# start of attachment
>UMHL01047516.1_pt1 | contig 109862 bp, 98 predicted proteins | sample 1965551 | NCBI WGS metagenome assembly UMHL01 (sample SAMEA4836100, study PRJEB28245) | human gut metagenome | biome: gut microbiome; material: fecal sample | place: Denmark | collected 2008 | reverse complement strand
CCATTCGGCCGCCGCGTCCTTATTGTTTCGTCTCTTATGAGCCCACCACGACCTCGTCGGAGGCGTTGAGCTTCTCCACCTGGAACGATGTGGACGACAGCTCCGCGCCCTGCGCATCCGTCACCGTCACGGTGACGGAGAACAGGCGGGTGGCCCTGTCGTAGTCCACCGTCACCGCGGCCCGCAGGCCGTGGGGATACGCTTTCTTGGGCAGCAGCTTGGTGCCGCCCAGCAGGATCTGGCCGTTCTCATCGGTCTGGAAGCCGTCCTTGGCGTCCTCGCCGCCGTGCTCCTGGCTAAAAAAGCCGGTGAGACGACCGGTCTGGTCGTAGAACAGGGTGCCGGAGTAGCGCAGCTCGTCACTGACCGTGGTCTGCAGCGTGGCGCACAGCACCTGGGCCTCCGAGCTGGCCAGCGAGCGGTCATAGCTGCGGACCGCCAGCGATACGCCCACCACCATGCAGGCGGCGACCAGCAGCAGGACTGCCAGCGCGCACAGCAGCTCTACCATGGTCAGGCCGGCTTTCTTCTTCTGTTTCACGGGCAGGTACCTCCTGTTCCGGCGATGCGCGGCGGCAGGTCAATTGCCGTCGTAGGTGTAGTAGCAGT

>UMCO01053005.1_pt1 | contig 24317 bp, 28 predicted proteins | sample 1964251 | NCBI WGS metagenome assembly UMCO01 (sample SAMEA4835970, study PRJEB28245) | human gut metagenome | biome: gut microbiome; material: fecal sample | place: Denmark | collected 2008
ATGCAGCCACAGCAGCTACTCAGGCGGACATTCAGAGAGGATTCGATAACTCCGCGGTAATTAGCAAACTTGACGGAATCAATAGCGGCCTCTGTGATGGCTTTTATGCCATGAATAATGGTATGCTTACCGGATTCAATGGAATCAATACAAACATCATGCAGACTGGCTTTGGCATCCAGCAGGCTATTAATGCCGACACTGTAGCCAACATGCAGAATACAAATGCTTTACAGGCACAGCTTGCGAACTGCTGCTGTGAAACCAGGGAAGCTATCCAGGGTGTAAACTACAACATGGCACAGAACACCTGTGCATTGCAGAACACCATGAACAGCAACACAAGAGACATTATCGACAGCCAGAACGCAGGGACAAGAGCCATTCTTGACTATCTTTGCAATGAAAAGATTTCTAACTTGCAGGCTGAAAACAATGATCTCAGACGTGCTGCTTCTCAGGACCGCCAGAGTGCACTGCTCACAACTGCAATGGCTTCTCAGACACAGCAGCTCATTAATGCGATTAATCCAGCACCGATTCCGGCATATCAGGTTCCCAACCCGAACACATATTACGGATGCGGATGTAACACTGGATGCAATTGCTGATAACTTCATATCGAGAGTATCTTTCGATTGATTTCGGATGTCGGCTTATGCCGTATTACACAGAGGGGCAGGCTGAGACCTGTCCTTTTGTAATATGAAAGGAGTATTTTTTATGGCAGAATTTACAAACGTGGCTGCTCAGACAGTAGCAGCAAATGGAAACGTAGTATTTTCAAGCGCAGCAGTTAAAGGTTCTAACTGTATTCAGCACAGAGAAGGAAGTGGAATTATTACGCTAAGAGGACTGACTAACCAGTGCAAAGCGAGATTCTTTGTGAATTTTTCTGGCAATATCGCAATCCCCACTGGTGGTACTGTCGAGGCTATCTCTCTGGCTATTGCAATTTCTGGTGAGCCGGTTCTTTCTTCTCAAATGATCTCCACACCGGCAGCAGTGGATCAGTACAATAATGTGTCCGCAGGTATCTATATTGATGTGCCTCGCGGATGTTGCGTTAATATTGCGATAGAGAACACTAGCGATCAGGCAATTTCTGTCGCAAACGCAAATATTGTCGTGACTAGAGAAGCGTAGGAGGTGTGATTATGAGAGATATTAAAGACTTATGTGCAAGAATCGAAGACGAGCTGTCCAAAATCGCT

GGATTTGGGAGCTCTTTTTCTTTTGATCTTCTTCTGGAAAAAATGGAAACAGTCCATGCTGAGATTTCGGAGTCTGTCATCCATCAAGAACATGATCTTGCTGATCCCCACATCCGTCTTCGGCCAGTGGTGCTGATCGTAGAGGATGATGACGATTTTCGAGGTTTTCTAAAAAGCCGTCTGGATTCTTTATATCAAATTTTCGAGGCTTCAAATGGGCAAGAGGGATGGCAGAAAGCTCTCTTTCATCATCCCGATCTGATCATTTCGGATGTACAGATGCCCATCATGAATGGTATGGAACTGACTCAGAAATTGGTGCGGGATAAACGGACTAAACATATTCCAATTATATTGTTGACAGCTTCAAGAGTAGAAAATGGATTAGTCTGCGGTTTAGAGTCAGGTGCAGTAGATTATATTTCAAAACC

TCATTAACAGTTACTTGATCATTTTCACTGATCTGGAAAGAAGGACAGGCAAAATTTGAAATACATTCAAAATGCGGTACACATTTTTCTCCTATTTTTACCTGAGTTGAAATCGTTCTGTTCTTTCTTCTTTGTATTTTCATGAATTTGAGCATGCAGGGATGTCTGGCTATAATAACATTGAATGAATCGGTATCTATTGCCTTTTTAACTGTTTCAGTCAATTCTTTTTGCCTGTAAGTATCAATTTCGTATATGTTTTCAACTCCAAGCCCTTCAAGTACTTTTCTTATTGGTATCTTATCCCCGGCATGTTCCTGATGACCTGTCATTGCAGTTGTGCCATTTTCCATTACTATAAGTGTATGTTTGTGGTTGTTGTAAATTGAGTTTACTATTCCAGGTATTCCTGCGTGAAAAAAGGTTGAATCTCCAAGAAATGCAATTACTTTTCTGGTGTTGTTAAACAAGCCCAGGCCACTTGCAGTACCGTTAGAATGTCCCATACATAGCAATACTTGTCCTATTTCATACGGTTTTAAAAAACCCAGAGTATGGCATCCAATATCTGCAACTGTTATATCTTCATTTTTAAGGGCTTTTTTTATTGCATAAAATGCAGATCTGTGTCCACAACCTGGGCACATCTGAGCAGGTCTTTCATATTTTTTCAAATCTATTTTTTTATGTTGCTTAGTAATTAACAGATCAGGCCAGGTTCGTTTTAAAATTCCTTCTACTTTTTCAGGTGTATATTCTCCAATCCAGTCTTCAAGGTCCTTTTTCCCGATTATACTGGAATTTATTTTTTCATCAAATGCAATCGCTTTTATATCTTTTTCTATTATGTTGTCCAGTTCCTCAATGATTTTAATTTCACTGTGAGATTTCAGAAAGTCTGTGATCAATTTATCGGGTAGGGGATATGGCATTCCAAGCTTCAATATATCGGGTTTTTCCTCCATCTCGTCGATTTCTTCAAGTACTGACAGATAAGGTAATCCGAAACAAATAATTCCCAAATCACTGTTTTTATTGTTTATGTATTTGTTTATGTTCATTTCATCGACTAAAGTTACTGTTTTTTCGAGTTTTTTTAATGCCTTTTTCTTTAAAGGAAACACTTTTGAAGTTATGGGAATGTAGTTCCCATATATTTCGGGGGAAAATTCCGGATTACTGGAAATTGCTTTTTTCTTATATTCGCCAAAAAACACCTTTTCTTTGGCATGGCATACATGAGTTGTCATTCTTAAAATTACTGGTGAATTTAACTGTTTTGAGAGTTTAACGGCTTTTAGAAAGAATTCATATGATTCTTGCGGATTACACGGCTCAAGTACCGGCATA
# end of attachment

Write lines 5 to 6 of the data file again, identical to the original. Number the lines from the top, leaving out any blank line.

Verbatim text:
GGATTTGGGAGCTCTTTTTCTTTTGATCTTCTTCTGGAAAAAATGGAAACAGTCCATGCTGAGATTTCGGAGTCTGTCATCCATCAAGAACATGATCTTGCTGATCCCCACATCCGTCTTCGGCCAGTGGTGCTGATCGTAGAGGATGATGACGATTTTCGAGGTTTTCTAAAAAGCCGTCTGGATTCTTTATATCAAATTTTCGAGGCTTCAAATGGGCAAGAGGGATGGCAGAAAGCTCTCTTTCATCATCCCGATCTGATCATTTCGGATGTACAGATGCCCATCATGAATGGTATGGAACTGACTCAGAAATTGGTGCGGGATAAACGGACTAAACATATTCCAATTATATTGTTGACAGCTTCAAGAGTAGAAAATGGATTAGTCTGCGGTTTAGAGTCAGGTGCAGTAGATTATATTTCAAAACC

TCATTAACAGTTACTTGATCATTTTCACTGATCTGGAAAGAAGGACAGGCAAAATTTGAAATACATTCAAAATGCGGTACACATTTTTCTCCTATTTTTACCTGAGTTGAAATCGTTCTGTTCTTTCTTCTTTGTATTTTCATGAATTTGAGCATGCAGGGATGTCTGGCTATAATAACATTGAATGAATCGGTATCTATTGCCTTTTTAACTGTTTCAGTCAATTCTTTTTGCCTGTAAGTATCAATTTCGTATATGTTTTCAACTCCAAGCCCTTCAAGTACTTTTCTTATTGGTATCTTATCCCCGGCATGTTCCTGATGACCTGTCATTGCAGTTGTGCCATTTTCCATTACTATAAGTGTATGTTTGTGGTTGTTGTAAATTGAGTTTACTATTCCAGGTATTCCTGCGTGAAAAAAGGTTGAATCTCCAAGAAATGCAATTACTTTTCTGGTGTTGTTAAACAAGCCCAGGCCACTTGCAGTACCGTTAGAATGTCCCATACATAGCAATACTTGTCCTATTTCATACGGTTTTAAAAAACCCAGAGTATGGCATCCAATATCTGCAACTGTTATATCTTCATTTTTAAGGGCTTTTTTTATTGCATAAAATGCAGATCTGTGTCCACAACCTGGGCACATCTGAGCAGGTCTTTCATATTTTTTCAAATCTATTTTTTTATGTTGCTTAGTAATTAACAGATCAGGCCAGGTTCGTTTTAAAATTCCTTCTACTTTTTCAGGTGTATATTCTCCAATCCAGTCTTCAAGGTCCTTTTTCCCGATTATACTGGAATTTATTTTTTCATCAAATGCAATCGCTTTTATATCTTTTTCTATTATGTTGTCCAGTTCCTCAATGATTTTAATTTCACTGTGAGATTTCAGAAAGTCTGTGATCAATTTATCGGGTAGGGGATATGGCATTCCAAGCTTCAATATATCGGGTTTTTCCTCCATCTCGTCGATTTCTTCAAGTACTGACAGATAAGGTAATCCGAAACAAATAATTCCCAAATCACTGTTTTTATTGTTTATGTATTTGTTTATGTTCATTTCATCGACTAAAGTTACTGTTTTTTCGAGTTTTTTTAATGCCTTTTTCTTTAAAGGAAACACTTTTGAAGTTATGGGAATGTAGTTCCCATATATTTCGGGGGAAAATTCCGGATTACTGGAAATTGCTTTTTTCTTATATTCGCCAAAAAACACCTTTTCTTTGGCATGGCATACATGAGTTGTCATTCTTAAAATTACTGGTGAATTTAACTGTTTTGAGAGTTTAACGGCTTTTAGAAAGAATTCATATGATTCTTGCGGATTACACGGCTCAAGTACCGGCATA